Healthcare technology

Healthcare technology offers countless opportunities. It has the power to alter our understanding of disease, to transform medical methods and devices, and to improve healthcare services.

The Master's program is intended for engineers and other professionals who are intent on acquiring advanced knowledge in healthcare technology, along with the skills necessary to identify the technological requirements of specific companies and to carry out technology transfer.

The objective is to train specialists who have a propensity for developing healthcare methods, devices and technology systems. Their value on the labour market will be increased by their ability to integrate medical technology systems at every level, whether related to development, maintenance, marketing or evaluating technology.

The courses and the project that they conduct enable the students to become experts in the technologies used in the healthcare industry. They gain sufficient knowledge of human anatomy and physiology to be able to effectively interact with healthcare professionals. They acquire the skills required to determine the technological requirements of a health care entity (company, laboratory, hospital, government or para-governmental organization), and they learn to define, justify, plan and complete a major project. This project may involve implementing an existing technology or applied research or development projects in the fields of healthcare technology engineering.

Study programs and admission requirements

45-credit master's degree:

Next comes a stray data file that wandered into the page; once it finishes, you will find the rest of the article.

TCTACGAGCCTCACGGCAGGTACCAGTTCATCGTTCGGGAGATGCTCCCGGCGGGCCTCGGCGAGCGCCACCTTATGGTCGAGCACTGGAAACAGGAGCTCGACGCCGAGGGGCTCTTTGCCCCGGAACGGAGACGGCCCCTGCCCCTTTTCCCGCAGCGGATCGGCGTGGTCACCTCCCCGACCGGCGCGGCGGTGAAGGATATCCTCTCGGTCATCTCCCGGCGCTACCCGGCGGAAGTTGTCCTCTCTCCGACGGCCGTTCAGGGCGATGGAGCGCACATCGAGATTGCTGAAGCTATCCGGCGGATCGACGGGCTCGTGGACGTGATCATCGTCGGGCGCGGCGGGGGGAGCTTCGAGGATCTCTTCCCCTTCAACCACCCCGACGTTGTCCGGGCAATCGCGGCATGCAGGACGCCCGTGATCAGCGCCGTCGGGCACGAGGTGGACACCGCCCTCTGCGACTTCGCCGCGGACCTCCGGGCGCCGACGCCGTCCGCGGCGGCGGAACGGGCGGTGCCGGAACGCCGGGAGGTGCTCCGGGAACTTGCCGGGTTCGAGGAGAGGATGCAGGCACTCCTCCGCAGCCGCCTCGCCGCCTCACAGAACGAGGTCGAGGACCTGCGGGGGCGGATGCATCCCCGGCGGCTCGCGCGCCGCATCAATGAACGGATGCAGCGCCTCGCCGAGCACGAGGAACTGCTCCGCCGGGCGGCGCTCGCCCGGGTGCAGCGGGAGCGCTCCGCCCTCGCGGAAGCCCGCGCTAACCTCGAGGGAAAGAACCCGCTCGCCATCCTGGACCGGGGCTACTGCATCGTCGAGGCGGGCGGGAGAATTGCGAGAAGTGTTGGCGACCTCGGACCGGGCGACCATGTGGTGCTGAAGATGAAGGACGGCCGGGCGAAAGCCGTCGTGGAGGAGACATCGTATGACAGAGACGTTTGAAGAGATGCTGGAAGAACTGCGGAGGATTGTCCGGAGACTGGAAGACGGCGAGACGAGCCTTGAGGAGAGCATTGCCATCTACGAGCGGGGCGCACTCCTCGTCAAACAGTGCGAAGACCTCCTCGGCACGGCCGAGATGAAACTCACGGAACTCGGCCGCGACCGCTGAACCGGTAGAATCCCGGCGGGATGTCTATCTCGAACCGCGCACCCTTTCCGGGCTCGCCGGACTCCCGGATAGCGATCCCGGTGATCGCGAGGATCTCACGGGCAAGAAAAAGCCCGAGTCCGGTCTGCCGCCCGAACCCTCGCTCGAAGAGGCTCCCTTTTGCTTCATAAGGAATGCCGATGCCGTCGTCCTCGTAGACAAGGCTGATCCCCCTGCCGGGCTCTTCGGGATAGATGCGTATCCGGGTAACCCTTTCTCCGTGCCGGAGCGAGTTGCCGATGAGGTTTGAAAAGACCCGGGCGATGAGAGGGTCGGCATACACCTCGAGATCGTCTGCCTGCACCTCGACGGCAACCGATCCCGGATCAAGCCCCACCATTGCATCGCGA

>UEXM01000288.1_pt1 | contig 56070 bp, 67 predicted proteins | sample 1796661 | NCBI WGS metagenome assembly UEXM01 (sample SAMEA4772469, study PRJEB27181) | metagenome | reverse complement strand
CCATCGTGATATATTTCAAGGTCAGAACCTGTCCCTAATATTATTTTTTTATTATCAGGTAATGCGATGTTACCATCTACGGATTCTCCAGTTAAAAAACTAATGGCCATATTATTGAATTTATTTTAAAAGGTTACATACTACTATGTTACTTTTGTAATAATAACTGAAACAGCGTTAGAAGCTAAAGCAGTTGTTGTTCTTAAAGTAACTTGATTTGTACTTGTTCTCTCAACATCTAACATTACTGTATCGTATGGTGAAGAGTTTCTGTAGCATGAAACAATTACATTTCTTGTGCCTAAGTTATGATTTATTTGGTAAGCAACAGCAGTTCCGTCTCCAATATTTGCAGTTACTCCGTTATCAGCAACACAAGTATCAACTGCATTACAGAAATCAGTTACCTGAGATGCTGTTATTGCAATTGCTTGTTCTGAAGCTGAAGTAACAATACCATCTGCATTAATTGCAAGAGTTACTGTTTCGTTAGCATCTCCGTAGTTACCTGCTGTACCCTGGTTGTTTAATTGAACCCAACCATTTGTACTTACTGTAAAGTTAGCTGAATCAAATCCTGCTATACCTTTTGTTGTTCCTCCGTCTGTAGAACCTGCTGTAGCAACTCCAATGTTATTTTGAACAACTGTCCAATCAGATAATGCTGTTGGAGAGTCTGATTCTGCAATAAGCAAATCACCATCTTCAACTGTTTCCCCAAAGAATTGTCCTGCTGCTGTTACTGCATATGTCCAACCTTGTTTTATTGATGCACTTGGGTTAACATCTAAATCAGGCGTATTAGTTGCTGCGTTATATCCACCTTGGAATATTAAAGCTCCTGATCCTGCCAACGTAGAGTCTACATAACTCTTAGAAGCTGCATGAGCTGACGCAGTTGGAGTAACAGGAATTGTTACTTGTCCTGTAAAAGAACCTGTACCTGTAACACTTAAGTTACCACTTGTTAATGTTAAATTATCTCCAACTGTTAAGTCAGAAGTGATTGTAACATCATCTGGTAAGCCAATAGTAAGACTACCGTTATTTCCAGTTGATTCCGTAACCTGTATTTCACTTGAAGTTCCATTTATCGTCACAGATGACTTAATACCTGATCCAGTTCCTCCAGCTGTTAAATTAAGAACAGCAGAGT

• Master's degree in engineering, concentration in healthcare technology
    • with thesis (research) (in French or English)
    • with project (courses) (in French)

30-credit specialized graduate degree (in French):
  • Specialized graduate degree in healthcare technology

15-credit short program (in French):
  • Short program in healthcare technology

An example of healthcare technology engineering

Until recently, total arthroplasty was the most common surgical treatment for joint disease in the hips of elderly persons. However, the number of operations on younger patients is increasing, and conventional artificial joints called "femoral stem" prostheses, which have a useful life of approximately 15 years, are poorly adapted to this more active clientele.

Digital modeling techniques, such as computer-aided design and finite-element analysis, have enabled the team headed by Professor Natalia Nuño to make significant progress in this field.

Her projects include collaboration on the development of resurfacing prostheses, and she is working on a new "short stem" prosthesis for patients for whom a resurfacing prosthesis is not appropriate, such as in the case of insufficient bone mass. Primary stability of this prosthesis, which should be available on the market soon, is being studied from the perspective of digital modeling techniques.

Natalia Nuño is also exploring the possibilities offered by biomimetic materials for the design of less rigid prostheses that exhibit properties similar to those of bone tissue. In fact, a prosthesis with a composite biomaterial stem is better suited to the bone, because it improves the transfer of body weight. Other projects are pointing to the possibility of one day producing semi-personalized implants with different mechanical properties for each patient. The value of this innovation for future patients is inestimable.

Healthcare technology research at ÉTS

Canada Research Chair on 3D Imaging and Biomedical Engineering
Canada Research Chair in Biomaterial and Endovascular Implants
Sonomax-ÉTS Industrial Research Chair in In-Ear Technologies (CRITIAS)
Research Team in Occupational Safety and Industrial Risk Analysis (ÉREST)
Biomedical Information Processing Laboratory (LATIS)
Imaging and Orthopedics Research Laboratory (LIO)